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Arnold, George (1834-1865)

Essayist, Journalist, Poet

Though many details about his early life are in dispute, scholars agree that Arnold was born in New York City and that his father may have been the Reverend George B. Arnold. The family relocated to Illinois and then to Monmouth County, New Jersey where Arnold enjoyed a country upbringing. Though he apprenticed himself to a portrait painter in New York in 1852, Arnold soon determined that literature would be his true calling. His artistic training did, however, aid him in illustrating his own work; he created the caricature of himself as "McArone," included with his Poems (1886), and a drawing of fellow Pfaff's regular, sculptor Launt Thompson, which is included in Ferris Greenslet's The Life of Thomas Bailey Aldrich (1908).

As McArone (his most successful of many personages--created for a series in Vanity Fair in 1860 and continued in the Leader and Weekly Review ), Arnold produced a flood of poems, stories, essays, satires, and editorials in the major literary venues of his day, including Harper's , Vanity Fair , and The Atlantic Monthly . He also published poetry and books on children's games. Arnold was "a very clever writer in prose and verse, a regular contributor to the Saturday Press , and remarkable for his versatility" (Browne 155). He was also "Clapp's closest friend and protégé" (Miller 37).

Arnold may have been responsible for Walt Whitman's defection from Pfaff's. After an impromptu reading of one of Whitman’s poems, there was discord among his listeners: “The poem Whitman shared that night, however, did not solicit the like-minded accord he had expected. Instead it sparked an unusually heated debate around the table about whether the federal government should continue its war, now that nearly six months had passed without a resounding Union victory” (Genoways 116). During the debate Arnold “rose from his chair and lifted his wine glass” proposing a toast to the success of the South (Genoways 117). The two poets then entered into a heated argument over the issue over Southern rebellion: "They were sitting opposite each other at the table, George [Arnold] was for rebellion and Walt [Whitman] was opposed...words grew hot. Walt warned George to be more guarded in his sentiments. George fired up more and more. Walt passed his 'mawler' toward George's ear. George passed a bottle of claret toward the topknot of the poet's head. Pfaff made a jump and gave a yell of 'Oh! mine gots, mens, what's you do for a dis?' Clapp broke his black pipe while pulling at Arnold's coat-tail; Ned Wilkins lost the power of his lungs for five minutes after tugging at the brawny arm of Walt; and we all received a beautiful mixture of rum, claret, and coffee on the knees of our trousers. Everything was soon settled, and Walt and George shook hands, and wondered much that they were so foolish" (qtd. in Lalor 135-136). Emory Halloway suggests that this brawl leads Whitman to distance himself from Pfaff's (Walt Whitman 157, 193). Years later, Whitman reportedly forgave Arnold, although he never returned to Pfaff's (Parry 43).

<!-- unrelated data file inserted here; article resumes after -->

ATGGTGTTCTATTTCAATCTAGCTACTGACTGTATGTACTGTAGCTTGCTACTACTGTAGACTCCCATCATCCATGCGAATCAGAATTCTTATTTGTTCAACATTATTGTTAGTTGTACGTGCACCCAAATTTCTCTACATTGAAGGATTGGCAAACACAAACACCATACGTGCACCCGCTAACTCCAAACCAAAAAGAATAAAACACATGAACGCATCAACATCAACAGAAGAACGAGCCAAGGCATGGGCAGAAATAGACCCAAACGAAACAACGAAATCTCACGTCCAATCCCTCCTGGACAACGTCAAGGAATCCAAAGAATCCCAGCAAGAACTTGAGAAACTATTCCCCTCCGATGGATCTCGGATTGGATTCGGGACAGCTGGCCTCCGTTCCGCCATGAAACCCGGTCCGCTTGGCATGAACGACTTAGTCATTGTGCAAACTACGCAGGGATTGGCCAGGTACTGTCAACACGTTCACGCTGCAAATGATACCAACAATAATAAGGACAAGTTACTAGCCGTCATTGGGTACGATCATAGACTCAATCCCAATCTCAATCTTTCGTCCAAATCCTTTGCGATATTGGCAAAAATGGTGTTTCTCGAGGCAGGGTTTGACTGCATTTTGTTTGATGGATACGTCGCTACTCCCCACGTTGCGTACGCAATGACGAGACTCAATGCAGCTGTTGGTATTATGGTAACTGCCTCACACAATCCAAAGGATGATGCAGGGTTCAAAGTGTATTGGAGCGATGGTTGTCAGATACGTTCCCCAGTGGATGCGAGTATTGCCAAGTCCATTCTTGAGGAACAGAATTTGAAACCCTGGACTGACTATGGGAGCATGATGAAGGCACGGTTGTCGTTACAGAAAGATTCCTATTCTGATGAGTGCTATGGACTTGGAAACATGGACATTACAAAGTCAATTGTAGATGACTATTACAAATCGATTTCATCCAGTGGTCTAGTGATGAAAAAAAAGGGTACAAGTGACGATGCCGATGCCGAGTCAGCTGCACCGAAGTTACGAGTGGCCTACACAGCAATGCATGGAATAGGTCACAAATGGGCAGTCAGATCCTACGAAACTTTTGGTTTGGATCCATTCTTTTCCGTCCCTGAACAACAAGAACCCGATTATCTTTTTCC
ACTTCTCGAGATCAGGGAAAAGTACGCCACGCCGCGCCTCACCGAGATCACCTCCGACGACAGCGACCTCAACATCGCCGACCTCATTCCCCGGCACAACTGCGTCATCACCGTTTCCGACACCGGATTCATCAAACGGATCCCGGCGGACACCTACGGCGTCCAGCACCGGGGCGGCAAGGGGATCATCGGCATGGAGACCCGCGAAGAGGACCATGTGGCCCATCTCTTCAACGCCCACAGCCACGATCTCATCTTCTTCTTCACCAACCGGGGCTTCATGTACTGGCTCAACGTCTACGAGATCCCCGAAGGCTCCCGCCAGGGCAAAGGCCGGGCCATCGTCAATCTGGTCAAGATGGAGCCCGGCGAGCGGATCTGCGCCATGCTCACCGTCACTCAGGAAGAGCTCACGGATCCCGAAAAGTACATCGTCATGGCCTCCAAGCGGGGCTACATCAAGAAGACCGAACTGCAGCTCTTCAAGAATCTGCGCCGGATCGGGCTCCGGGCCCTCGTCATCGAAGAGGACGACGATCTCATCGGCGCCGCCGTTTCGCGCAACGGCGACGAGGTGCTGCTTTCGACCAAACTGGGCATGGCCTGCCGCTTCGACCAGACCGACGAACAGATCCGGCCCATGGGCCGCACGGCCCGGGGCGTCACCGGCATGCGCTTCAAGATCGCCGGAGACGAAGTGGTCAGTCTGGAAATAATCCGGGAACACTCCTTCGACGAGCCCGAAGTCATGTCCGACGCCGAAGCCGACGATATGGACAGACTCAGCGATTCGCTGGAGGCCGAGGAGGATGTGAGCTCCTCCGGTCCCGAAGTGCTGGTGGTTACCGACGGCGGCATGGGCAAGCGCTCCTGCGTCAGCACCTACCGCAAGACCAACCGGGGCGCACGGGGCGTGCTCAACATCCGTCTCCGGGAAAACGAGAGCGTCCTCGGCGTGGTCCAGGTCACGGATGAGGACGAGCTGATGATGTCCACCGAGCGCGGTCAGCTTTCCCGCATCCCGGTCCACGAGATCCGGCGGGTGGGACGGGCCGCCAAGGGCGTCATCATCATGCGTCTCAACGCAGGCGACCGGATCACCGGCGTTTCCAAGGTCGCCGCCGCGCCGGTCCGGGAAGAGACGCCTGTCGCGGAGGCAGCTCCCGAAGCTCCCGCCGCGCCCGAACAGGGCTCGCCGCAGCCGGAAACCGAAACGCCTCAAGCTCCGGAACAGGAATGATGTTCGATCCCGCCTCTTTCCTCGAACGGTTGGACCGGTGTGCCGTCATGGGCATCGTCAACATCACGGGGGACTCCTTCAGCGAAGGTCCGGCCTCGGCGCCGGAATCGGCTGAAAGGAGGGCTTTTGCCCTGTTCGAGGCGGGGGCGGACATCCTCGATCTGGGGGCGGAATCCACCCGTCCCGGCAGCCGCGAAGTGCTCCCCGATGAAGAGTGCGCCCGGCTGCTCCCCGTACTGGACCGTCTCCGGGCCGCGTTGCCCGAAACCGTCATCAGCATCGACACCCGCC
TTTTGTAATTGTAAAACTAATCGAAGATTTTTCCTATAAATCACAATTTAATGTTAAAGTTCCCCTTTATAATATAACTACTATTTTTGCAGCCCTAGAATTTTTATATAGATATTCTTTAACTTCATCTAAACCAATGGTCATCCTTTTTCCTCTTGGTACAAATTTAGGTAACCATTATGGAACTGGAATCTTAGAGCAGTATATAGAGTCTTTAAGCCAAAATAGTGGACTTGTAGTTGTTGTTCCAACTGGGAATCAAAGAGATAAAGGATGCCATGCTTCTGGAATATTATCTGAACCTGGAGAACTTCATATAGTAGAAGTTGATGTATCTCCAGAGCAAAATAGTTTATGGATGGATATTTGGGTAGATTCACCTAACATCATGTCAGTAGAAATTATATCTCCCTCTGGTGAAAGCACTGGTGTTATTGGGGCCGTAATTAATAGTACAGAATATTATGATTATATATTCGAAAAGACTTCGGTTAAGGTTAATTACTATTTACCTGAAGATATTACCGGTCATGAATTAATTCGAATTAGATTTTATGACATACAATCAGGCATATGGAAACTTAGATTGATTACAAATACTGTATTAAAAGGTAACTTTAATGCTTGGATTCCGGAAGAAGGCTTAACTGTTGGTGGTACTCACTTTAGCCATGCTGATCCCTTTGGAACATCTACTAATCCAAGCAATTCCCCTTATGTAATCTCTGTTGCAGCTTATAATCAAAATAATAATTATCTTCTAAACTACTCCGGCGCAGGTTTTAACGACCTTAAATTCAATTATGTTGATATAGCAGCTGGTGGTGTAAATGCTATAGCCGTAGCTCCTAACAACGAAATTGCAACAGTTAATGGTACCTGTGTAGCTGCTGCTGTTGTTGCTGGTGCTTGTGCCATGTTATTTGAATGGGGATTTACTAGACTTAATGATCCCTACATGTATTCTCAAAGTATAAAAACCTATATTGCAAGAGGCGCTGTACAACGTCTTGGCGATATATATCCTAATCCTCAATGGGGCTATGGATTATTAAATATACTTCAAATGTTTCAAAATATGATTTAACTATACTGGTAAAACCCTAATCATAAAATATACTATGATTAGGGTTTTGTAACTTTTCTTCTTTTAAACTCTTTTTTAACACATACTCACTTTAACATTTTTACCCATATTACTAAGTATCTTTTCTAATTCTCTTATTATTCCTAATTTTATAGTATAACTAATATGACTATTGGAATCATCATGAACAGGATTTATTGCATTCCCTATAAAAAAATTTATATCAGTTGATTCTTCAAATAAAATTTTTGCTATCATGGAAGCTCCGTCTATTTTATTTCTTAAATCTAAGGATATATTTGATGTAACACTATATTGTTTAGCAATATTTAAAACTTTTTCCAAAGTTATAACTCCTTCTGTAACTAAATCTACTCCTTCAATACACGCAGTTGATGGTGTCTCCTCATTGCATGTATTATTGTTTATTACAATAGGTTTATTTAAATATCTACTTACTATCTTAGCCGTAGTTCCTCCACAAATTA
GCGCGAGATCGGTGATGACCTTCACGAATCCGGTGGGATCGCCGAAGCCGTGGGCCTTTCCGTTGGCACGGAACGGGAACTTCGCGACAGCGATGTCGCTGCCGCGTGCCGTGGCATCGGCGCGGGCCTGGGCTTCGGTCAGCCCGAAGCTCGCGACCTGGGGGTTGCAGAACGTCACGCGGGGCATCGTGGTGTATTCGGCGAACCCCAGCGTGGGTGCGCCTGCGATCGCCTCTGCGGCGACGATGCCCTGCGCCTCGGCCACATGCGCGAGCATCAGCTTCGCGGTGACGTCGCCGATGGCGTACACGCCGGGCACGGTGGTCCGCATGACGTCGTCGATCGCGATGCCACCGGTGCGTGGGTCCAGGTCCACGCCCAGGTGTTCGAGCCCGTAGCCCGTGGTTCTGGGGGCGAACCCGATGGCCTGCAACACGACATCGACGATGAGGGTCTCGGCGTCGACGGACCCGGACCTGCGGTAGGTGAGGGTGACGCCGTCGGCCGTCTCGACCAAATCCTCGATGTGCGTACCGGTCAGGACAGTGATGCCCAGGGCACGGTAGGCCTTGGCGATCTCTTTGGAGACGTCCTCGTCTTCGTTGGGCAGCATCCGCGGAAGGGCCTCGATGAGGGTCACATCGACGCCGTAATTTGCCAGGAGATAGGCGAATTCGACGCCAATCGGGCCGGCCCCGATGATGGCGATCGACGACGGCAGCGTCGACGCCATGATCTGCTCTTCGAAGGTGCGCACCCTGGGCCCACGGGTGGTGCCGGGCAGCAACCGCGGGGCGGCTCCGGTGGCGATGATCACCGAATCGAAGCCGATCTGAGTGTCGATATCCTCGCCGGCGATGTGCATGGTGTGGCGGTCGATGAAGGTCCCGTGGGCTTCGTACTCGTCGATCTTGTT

Like many of his Pfaff's compatriots, Arnold lived a brief and colorful life. Following suit of fellow Pfaff's regular Fitz-James O'Brien, Arnold joined the army when the Civil War broke out, but his health failed and he died at his family home in November 1865. His death at such a young age was unfortunate, but not entirely surprising: "From such a temperment [sic] as his, earnest and continued exertion was not to be expected. Like Voiture he trifled life away in pointed phrases and tuneful numbers; but gained a large circle of devoted friends. At three and thirty he slipped out of the World which had been much and little to him, and left behind him many sincere mourners who speak of him still with words of love and moistened eyes" (Browne 155).

One of these mourning friends, artist Elihu Vedder, recollects that Arnold used to visit him while he was painting: "I can recall his gentle, sad smile yet. Gentleness was his great charm. We both lived near Pfaff's, and it was there he read me his poem, shortly after it was written-- 'Here I sit drinking my beer.' He died young; I do not know of what he died, but he seemed to be worn out even when I first met him... He thought his life a wasted life; it was with him a gorgeous romance of youthful despair; but into that grave went a tender charm, great talent, and great weakness" (228). E. C. Stedman memorialized Arnold in The Ballad of the Prince, and Other Poems (1869), and William Winter wrote his eulogy. Winter explained that "those who met George Arnold... saw a handsome, merry creature, whose blue eyes sparkled with mirth, whose voice was cheerful, whose manners were buoyant and winning, whose courtesy was free and gay" (qtd. in Whicher) According to Winter, Arnold was "the most entirely beloved member" of the Bohemian group. He adds that Arnold's "manly character, his careless good-humor, his blithe temperment, his personal beauty, and his winning manners made him attractive to everybody" (Old Friends 94).